- The Lions' defense has been solid today. Holding Arizona to a field goal after Reggie Bush's fumble was huge. They have, for the most part, done of terrific job in the scoring zone.
- It's a misnomer the Cardinals have been single-covering Calvin Johnson most of this game with Patrick Peterson. They have still been bracketing him with coverage by safety rolling his way deep.
- Ziggy Ansah did a terrific job of stripping the ball from Arizona QB Carson Palmer. Too bad Willie Young negated it with his bad judgment. Mistakes from the Lions' defensive line, as talented as it is, remains a constant.
Thoughts halftime Lions, Cardinals
- I haven't heard anybody complaining about Riley Reiff lately, have you? He looks like a pretty good NFL player to me. Larry Warford, too.
- Few quarterbacks can throw seams routes as well as Matthew Stafford. It is probably the biggest factor separating him from other QBs. That type of pattern he hit Calvin Johnson on for a long touchdown during the second quarter was completely taken away from him most of the time last season. There were no seams because of five- and six-man boxes and so many defenders popping up in coverage. It wasn't only a brilliant throw by Stafford into a small window on a rope, and a great catch-and-run by Johnson, but the Reggie Bush factor was a part of it. The Cardinals had nine players within 10 yards of the line of scrimmage. It doesn't happen if Mikel Leshoure is the main running back instead of Bush.
Joique Bell is an adequate replacement for Bush, but not nearly the same type of differencemaker when it comes to having a bearing on the way defensive schemes are set against the Lions' offense.
- When Chris Houston came to the Lions from Atlanta, the big knock on him was his inability to play the ball effectively in the air. It's not nearly the problem it once was, and he can run with just about any wide receiver in the NFL It was impressive how he was able to run stride for stride with little effort, and Floyd can fly,
- Sometimes the zone blitz is maddening. Come on. Dropping Willie Young back in coverage? It's a concept which is overused and has been adjusted to by NFL offensive coordinators.
- You can detect some Stefan Logan in Micheal Spurlock. He literally went to the brink of disaster, didn't he?
Thoughts after 1st quarter Lions, Cardinals
- Horrible example of field goal kicking by David Akers. It was a decent drive by the Lions considering they started at their own five. Anything under 50 yards should be a high percentage attempt for an NFL kicker. OK. So there is somewhat of a pass for a 52-yarder. But the second try less than 50? Come on. No excuse for that. As for the injury problem, Akers had them last season. The Lions were aware before they signed him. And please, don't start with the Kickalious talk. The Lions may have not signed the right kicker this off season. Special teams breakdowns are so hurtful.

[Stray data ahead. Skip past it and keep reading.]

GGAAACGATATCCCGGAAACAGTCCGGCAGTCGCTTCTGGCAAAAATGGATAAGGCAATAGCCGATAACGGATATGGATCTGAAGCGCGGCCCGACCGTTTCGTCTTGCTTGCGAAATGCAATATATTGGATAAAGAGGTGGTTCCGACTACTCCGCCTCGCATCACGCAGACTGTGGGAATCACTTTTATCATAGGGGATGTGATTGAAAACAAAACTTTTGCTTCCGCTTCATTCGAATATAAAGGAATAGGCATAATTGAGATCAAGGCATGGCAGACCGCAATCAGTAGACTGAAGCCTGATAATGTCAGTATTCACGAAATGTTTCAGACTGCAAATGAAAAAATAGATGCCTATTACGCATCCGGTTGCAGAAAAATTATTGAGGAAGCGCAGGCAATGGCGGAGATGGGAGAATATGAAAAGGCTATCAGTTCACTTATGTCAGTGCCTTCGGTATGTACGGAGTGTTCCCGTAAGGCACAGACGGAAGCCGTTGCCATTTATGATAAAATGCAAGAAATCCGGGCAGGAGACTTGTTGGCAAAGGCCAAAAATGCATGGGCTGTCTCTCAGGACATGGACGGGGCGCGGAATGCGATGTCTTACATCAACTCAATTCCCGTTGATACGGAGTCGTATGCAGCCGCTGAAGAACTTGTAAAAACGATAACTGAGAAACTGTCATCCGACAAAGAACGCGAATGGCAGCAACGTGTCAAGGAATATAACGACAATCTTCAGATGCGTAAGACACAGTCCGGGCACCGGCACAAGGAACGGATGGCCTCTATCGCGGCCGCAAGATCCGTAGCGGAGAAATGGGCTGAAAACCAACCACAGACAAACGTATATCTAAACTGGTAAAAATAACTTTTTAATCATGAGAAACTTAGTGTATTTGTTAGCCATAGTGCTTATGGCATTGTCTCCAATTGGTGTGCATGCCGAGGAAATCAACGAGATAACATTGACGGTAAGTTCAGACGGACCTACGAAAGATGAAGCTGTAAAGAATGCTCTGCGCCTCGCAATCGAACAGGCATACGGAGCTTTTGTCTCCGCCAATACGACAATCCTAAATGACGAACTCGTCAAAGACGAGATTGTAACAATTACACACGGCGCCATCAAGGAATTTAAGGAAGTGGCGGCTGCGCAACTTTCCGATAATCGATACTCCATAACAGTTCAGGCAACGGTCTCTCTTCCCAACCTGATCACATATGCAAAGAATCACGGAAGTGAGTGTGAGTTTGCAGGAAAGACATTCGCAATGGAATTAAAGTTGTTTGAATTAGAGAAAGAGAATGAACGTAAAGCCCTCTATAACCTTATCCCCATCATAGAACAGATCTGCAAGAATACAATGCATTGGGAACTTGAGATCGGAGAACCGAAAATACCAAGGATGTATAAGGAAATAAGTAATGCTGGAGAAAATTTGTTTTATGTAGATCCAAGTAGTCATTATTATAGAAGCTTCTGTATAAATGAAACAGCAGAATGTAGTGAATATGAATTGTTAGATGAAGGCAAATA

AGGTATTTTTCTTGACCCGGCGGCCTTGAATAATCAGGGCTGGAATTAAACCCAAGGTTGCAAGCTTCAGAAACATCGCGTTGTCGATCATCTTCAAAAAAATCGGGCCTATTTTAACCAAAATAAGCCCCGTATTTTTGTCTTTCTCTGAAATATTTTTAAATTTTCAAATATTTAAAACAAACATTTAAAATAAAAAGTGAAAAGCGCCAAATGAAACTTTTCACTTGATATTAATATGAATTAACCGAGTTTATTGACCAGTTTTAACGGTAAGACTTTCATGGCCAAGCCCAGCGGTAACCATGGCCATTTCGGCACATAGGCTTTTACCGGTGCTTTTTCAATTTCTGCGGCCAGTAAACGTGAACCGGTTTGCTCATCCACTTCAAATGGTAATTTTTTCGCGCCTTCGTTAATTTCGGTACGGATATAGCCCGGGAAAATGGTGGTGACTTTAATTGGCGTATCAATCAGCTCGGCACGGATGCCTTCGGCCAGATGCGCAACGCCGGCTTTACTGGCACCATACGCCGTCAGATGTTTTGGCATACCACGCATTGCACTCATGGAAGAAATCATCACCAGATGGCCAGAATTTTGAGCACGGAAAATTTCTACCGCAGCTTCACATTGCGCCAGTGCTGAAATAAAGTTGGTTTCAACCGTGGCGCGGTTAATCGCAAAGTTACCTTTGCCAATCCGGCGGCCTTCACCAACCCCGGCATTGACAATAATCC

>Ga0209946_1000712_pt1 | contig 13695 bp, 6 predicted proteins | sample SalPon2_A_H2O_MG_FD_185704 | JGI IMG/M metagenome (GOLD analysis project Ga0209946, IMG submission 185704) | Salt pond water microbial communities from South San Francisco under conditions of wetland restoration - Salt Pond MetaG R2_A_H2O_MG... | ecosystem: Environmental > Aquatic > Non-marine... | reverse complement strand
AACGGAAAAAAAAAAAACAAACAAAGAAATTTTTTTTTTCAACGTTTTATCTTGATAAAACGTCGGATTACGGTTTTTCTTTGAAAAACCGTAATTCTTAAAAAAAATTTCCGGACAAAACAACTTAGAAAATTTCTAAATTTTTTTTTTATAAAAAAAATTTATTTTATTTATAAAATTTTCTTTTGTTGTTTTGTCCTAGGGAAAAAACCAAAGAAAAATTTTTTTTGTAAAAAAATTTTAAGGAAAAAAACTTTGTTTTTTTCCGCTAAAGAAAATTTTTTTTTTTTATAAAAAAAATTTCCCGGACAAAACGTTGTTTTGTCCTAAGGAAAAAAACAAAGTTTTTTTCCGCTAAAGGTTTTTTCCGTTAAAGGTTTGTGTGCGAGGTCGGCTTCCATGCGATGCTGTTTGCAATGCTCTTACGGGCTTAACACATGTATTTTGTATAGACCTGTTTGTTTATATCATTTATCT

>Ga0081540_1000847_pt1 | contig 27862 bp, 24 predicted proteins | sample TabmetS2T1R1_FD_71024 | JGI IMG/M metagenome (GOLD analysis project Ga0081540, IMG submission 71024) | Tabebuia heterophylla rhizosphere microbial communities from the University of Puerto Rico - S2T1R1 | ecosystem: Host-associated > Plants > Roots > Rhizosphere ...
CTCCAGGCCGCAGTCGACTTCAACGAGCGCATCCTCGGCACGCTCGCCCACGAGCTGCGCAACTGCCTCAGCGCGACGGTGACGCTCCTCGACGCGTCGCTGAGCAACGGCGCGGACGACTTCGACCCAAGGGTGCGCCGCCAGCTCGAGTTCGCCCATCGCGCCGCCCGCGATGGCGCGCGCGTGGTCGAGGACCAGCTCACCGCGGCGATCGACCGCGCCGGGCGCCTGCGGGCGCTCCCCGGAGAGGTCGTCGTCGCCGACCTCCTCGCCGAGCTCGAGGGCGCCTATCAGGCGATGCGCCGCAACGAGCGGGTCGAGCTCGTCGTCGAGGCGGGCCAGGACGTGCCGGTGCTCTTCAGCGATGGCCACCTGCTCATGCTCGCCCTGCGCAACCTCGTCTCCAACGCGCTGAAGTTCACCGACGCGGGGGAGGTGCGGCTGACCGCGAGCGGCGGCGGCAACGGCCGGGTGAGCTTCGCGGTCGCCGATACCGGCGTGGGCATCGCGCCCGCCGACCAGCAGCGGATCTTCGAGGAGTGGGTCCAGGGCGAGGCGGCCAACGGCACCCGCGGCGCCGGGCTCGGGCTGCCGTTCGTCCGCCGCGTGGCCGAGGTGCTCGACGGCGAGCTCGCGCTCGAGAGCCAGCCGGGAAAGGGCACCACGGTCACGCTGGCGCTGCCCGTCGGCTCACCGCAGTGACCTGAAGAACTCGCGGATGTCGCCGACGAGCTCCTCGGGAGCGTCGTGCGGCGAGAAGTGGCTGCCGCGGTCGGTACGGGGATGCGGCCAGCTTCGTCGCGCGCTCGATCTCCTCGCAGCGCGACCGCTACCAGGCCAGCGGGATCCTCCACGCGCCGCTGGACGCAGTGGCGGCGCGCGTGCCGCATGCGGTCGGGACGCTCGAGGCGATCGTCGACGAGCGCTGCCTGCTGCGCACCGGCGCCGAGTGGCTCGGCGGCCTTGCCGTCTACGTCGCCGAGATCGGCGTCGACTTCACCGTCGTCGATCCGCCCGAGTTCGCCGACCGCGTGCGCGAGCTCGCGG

- The Lions' defense did not look good on first Cardinals' drive. But you can see why the Cardinals are, well, the Cardinals. They just didn't connect on a couple makeable pass plays. It went better for the Lions' defense the second time they were on the field. Lions' can't win this game with constantly bad field position, though.
- The Cardinals are playing man-to-man on the Lions' other receivers and double-teaming Calvin Johnson. Thought they might leave Patrick Peterson alone on him. The Lions' "other" receivers have to come through. That was a bad drop by Nate Burleson.
- Bill Bentley is a solid NFL player. He is growing nicely into his role as a nickel back. He looks like a starting-caliber cornerback long term. He made a nice play to thwart Arizona's second drive.
Saturday, September 14, 2013
The most disturbing aspect of Michigan nearly being upset by Akron Saturday
Thoughts after 3rd quarter, Akron, Michigan
- You run the ball well, good things will happen. Fitzgerald Toussaint broke off a couple nice runs (although one was called back because of a penalty) and the seas parted for the Michigan offense. It wasn't a coincidence.
- We've heard a lot about Jehu Chesson, but we've seen remarkably little of him until his third quarter touchdown. It was an impressive catch and run. Freshman tight end Jake Butt also caught a pass on the drive. Both are extraordinarily talented young players and part of why the Wolverines' future appears so bright.